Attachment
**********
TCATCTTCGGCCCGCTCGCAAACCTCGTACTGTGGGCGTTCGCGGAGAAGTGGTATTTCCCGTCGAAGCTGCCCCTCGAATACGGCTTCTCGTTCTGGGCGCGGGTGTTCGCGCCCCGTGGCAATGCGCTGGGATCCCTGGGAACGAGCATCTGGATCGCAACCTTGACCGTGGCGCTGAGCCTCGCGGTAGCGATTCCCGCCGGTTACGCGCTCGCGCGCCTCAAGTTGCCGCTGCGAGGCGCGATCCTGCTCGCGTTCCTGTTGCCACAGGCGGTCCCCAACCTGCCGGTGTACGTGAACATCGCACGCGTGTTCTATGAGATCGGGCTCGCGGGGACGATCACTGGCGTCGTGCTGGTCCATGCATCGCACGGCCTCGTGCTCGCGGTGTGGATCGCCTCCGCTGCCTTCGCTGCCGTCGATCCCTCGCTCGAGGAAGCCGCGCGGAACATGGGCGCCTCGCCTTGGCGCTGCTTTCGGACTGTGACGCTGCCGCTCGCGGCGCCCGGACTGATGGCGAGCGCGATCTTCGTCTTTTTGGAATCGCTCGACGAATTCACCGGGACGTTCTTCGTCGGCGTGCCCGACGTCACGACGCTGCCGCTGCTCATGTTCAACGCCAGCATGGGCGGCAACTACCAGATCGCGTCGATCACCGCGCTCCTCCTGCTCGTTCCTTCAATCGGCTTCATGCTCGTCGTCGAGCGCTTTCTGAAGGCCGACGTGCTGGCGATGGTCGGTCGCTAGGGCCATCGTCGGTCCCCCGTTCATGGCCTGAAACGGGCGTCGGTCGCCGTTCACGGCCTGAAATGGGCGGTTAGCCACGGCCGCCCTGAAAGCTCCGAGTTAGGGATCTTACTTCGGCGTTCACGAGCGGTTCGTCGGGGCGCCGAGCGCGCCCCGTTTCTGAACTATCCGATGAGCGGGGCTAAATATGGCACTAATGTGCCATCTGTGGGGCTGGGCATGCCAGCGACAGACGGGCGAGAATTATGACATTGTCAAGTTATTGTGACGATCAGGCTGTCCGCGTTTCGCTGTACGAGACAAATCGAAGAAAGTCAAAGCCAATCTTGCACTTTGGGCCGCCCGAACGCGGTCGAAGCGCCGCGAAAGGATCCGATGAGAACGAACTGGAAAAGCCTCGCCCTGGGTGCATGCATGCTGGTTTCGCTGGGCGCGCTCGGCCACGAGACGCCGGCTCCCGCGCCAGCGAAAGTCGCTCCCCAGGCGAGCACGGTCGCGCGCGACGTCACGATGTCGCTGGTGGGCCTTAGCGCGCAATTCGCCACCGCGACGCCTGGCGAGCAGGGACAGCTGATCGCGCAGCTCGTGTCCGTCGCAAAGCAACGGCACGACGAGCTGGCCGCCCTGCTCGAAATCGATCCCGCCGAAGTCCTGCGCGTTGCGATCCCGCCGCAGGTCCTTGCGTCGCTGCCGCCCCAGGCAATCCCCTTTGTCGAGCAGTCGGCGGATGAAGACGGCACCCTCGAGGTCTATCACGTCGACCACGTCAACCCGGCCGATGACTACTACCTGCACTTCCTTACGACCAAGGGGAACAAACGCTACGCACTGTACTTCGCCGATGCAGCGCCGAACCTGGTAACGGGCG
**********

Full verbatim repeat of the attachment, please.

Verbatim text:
TCATCTTCGGCCCGCTCGCAAACCTCGTACTGTGGGCGTTCGCGGAGAAGTGGTATTTCCCGTCGAAGCTGCCCCTCGAATACGGCTTCTCGTTCTGGGCGCGGGTGTTCGCGCCCCGTGGCAATGCGCTGGGATCCCTGGGAACGAGCATCTGGATCGCAACCTTGACCGTGGCGCTGAGCCTCGCGGTAGCGATTCCCGCCGGTTACGCGCTCGCGCGCCTCAAGTTGCCGCTGCGAGGCGCGATCCTGCTCGCGTTCCTGTTGCCACAGGCGGTCCCCAACCTGCCGGTGTACGTGAACATCGCACGCGTGTTCTATGAGATCGGGCTCGCGGGGACGATCACTGGCGTCGTGCTGGTCCATGCATCGCACGGCCTCGTGCTCGCGGTGTGGATCGCCTCCGCTGCCTTCGCTGCCGTCGATCCCTCGCTCGAGGAAGCCGCGCGGAACATGGGCGCCTCGCCTTGGCGCTGCTTTCGGACTGTGACGCTGCCGCTCGCGGCGCCCGGACTGATGGCGAGCGCGATCTTCGTCTTTTTGGAATCGCTCGACGAATTCACCGGGACGTTCTTCGTCGGCGTGCCCGACGTCACGACGCTGCCGCTGCTCATGTTCAACGCCAGCATGGGCGGCAACTACCAGATCGCGTCGATCACCGCGCTCCTCCTGCTCGTTCCTTCAATCGGCTTCATGCTCGTCGTCGAGCGCTTTCTGAAGGCCGACGTGCTGGCGATGGTCGGTCGCTAGGGCCATCGTCGGTCCCCCGTTCATGGCCTGAAACGGGCGTCGGTCGCCGTTCACGGCCTGAAATGGGCGGTTAGCCACGGCCGCCCTGAAAGCTCCGAGTTAGGGATCTTACTTCGGCGTTCACGAGCGGTTCGTCGGGGCGCCGAGCGCGCCCCGTTTCTGAACTATCCGATGAGCGGGGCTAAATATGGCACTAATGTGCCATCTGTGGGGCTGGGCATGCCAGCGACAGACGGGCGAGAATTATGACATTGTCAAGTTATTGTGACGATCAGGCTGTCCGCGTTTCGCTGTACGAGACAAATCGAAGAAAGTCAAAGCCAATCTTGCACTTTGGGCCGCCCGAACGCGGTCGAAGCGCCGCGAAAGGATCCGATGAGAACGAACTGGAAAAGCCTCGCCCTGGGTGCATGCATGCTGGTTTCGCTGGGCGCGCTCGGCCACGAGACGCCGGCTCCCGCGCCAGCGAAAGTCGCTCCCCAGGCGAGCACGGTCGCGCGCGACGTCACGATGTCGCTGGTGGGCCTTAGCGCGCAATTCGCCACCGCGACGCCTGGCGAGCAGGGACAGCTGATCGCGCAGCTCGTGTCCGTCGCAAAGCAACGGCACGACGAGCTGGCCGCCCTGCTCGAAATCGATCCCGCCGAAGTCCTGCGCGTTGCGATCCCGCCGCAGGTCCTTGCGTCGCTGCCGCCCCAGGCAATCCCCTTTGTCGAGCAGTCGGCGGATGAAGACGGCACCCTCGAGGTCTATCACGTCGACCACGTCAACCCGGCCGATGACTACTACCTGCACTTCCTTACGACCAAGGGGAACAAACGCTACGCACTGTACTTCGCCGATGCAGCGCCGAACCTGGTAACGGGCG